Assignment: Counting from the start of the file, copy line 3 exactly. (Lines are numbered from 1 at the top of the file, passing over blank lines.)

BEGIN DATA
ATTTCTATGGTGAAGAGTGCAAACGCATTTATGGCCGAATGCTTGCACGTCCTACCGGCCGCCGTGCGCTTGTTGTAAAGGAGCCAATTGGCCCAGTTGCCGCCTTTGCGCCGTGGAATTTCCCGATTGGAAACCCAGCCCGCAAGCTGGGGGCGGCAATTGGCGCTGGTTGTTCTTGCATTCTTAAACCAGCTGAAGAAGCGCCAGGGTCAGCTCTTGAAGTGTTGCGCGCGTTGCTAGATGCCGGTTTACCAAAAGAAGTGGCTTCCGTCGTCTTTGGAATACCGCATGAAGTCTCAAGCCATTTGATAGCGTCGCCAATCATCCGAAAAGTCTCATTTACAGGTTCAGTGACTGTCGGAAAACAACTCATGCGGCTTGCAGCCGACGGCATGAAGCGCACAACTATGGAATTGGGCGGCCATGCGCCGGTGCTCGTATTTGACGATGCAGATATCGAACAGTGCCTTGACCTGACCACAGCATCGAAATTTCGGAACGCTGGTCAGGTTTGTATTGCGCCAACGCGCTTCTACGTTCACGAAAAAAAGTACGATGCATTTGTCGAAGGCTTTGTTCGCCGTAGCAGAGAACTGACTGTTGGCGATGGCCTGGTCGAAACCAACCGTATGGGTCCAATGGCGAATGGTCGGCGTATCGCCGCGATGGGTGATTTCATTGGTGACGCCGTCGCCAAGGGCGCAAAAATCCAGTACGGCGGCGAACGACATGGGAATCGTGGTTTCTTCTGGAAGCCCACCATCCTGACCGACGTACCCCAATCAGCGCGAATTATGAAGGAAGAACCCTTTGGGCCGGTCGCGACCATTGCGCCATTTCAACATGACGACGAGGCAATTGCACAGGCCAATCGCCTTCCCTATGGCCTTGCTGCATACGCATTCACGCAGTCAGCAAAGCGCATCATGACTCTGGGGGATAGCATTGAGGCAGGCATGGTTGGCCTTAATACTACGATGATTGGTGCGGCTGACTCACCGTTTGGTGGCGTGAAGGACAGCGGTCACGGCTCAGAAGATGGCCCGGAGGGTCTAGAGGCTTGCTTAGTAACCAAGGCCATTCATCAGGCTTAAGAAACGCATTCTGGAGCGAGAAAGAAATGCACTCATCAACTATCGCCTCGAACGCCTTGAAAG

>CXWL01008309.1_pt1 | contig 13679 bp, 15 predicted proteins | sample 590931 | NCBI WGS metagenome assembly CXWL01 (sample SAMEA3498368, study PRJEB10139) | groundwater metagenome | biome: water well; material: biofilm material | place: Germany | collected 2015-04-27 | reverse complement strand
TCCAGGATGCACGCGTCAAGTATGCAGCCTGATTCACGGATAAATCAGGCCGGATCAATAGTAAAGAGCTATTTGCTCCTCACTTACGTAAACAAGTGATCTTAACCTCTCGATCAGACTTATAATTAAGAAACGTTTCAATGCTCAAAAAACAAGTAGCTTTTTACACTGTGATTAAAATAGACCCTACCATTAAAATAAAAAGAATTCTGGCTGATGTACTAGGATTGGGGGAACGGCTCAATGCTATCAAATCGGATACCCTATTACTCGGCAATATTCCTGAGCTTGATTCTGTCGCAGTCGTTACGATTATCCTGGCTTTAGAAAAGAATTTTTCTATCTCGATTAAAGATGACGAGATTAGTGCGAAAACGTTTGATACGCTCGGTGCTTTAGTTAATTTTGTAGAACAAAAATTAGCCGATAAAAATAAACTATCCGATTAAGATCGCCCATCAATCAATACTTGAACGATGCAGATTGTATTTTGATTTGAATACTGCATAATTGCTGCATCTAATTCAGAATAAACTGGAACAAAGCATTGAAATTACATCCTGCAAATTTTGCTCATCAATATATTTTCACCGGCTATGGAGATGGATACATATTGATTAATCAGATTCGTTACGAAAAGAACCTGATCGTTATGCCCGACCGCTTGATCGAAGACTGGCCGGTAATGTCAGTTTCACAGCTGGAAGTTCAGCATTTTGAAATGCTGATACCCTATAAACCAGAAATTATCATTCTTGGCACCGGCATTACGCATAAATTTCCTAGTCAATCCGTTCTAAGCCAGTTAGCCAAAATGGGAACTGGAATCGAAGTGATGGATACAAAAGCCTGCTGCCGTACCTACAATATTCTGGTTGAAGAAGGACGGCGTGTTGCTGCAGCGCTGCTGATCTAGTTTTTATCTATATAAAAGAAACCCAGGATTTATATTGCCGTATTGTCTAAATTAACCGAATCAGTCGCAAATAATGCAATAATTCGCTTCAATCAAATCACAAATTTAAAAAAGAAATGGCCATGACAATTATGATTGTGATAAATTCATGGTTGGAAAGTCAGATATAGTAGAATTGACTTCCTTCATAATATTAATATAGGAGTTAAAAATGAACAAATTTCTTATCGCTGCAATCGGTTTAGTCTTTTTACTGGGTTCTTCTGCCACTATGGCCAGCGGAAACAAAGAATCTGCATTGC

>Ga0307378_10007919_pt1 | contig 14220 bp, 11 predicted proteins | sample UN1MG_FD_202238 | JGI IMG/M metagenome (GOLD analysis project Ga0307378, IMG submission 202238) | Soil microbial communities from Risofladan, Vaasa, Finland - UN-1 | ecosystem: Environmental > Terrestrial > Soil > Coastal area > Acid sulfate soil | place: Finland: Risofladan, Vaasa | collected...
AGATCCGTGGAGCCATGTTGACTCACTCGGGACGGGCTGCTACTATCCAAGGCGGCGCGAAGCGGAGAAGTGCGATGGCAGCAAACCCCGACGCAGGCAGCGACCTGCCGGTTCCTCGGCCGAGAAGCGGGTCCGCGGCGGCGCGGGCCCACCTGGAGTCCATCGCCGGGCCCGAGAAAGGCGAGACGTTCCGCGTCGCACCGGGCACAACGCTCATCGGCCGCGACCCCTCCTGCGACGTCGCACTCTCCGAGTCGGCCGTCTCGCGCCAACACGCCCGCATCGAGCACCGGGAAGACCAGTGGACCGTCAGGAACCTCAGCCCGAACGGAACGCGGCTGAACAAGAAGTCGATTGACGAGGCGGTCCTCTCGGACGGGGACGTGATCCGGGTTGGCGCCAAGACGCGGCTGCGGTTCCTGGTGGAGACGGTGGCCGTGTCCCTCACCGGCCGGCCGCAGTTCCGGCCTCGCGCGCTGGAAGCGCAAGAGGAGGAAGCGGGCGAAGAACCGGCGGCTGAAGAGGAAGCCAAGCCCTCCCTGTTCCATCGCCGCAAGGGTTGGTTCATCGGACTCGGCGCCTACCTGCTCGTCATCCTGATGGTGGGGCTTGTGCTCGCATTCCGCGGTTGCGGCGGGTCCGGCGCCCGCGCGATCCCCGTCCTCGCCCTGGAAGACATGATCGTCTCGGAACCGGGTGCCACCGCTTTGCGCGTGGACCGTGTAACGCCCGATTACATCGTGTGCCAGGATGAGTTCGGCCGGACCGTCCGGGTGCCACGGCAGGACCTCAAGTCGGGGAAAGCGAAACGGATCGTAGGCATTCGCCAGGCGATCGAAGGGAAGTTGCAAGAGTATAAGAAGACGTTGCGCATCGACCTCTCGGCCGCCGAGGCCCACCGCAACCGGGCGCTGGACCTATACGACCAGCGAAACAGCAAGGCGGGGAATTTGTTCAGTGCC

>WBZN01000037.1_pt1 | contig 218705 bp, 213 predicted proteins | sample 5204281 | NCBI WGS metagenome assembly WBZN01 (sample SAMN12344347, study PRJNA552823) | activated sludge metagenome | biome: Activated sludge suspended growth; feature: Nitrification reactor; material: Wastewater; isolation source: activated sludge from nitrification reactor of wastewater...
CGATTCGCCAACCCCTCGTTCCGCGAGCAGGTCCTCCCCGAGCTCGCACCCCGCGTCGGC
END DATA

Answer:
TCCAGGATGCACGCGTCAAGTATGCAGCCTGATTCACGGATAAATCAGGCCGGATCAATAGTAAAGAGCTATTTGCTCCTCACTTACGTAAACAAGTGATCTTAACCTCTCGATCAGACTTATAATTAAGAAACGTTTCAATGCTCAAAAAACAAGTAGCTTTTTACACTGTGATTAAAATAGACCCTACCATTAAAATAAAAAGAATTCTGGCTGATGTACTAGGATTGGGGGAACGGCTCAATGCTATCAAATCGGATACCCTATTACTCGGCAATATTCCTGAGCTTGATTCTGTCGCAGTCGTTACGATTATCCTGGCTTTAGAAAAGAATTTTTCTATCTCGATTAAAGATGACGAGATTAGTGCGAAAACGTTTGATACGCTCGGTGCTTTAGTTAATTTTGTAGAACAAAAATTAGCCGATAAAAATAAACTATCCGATTAAGATCGCCCATCAATCAATACTTGAACGATGCAGATTGTATTTTGATTTGAATACTGCATAATTGCTGCATCTAATTCAGAATAAACTGGAACAAAGCATTGAAATTACATCCTGCAAATTTTGCTCATCAATATATTTTCACCGGCTATGGAGATGGATACATATTGATTAATCAGATTCGTTACGAAAAGAACCTGATCGTTATGCCCGACCGCTTGATCGAAGACTGGCCGGTAATGTCAGTTTCACAGCTGGAAGTTCAGCATTTTGAAATGCTGATACCCTATAAACCAGAAATTATCATTCTTGGCACCGGCATTACGCATAAATTTCCTAGTCAATCCGTTCTAAGCCAGTTAGCCAAAATGGGAACTGGAATCGAAGTGATGGATACAAAAGCCTGCTGCCGTACCTACAATATTCTGGTTGAAGAAGGACGGCGTGTTGCTGCAGCGCTGCTGATCTAGTTTTTATCTATATAAAAGAAACCCAGGATTTATATTGCCGTATTGTCTAAATTAACCGAATCAGTCGCAAATAATGCAATAATTCGCTTCAATCAAATCACAAATTTAAAAAAGAAATGGCCATGACAATTATGATTGTGATAAATTCATGGTTGGAAAGTCAGATATAGTAGAATTGACTTCCTTCATAATATTAATATAGGAGTTAAAAATGAACAAATTTCTTATCGCTGCAATCGGTTTAGTCTTTTTACTGGGTTCTTCTGCCACTATGGCCAGCGGAAACAAAGAATCTGCATTGC